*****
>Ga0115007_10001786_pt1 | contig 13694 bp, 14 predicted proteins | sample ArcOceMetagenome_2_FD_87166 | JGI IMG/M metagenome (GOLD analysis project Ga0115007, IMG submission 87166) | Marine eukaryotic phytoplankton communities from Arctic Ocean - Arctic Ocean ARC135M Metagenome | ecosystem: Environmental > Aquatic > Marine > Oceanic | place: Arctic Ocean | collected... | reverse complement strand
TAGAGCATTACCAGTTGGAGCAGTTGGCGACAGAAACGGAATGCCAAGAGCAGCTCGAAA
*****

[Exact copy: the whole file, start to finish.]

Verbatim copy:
>Ga0115007_10001786_pt1 | contig 13694 bp, 14 predicted proteins | sample ArcOceMetagenome_2_FD_87166 | JGI IMG/M metagenome (GOLD analysis project Ga0115007, IMG submission 87166) | Marine eukaryotic phytoplankton communities from Arctic Ocean - Arctic Ocean ARC135M Metagenome | ecosystem: Environmental > Aquatic > Marine > Oceanic | place: Arctic Ocean | collected... | reverse complement strand
TAGAGCATTACCAGTTGGAGCAGTTGGCGACAGAAACGGAATGCCAAGAGCAGCTCGAAA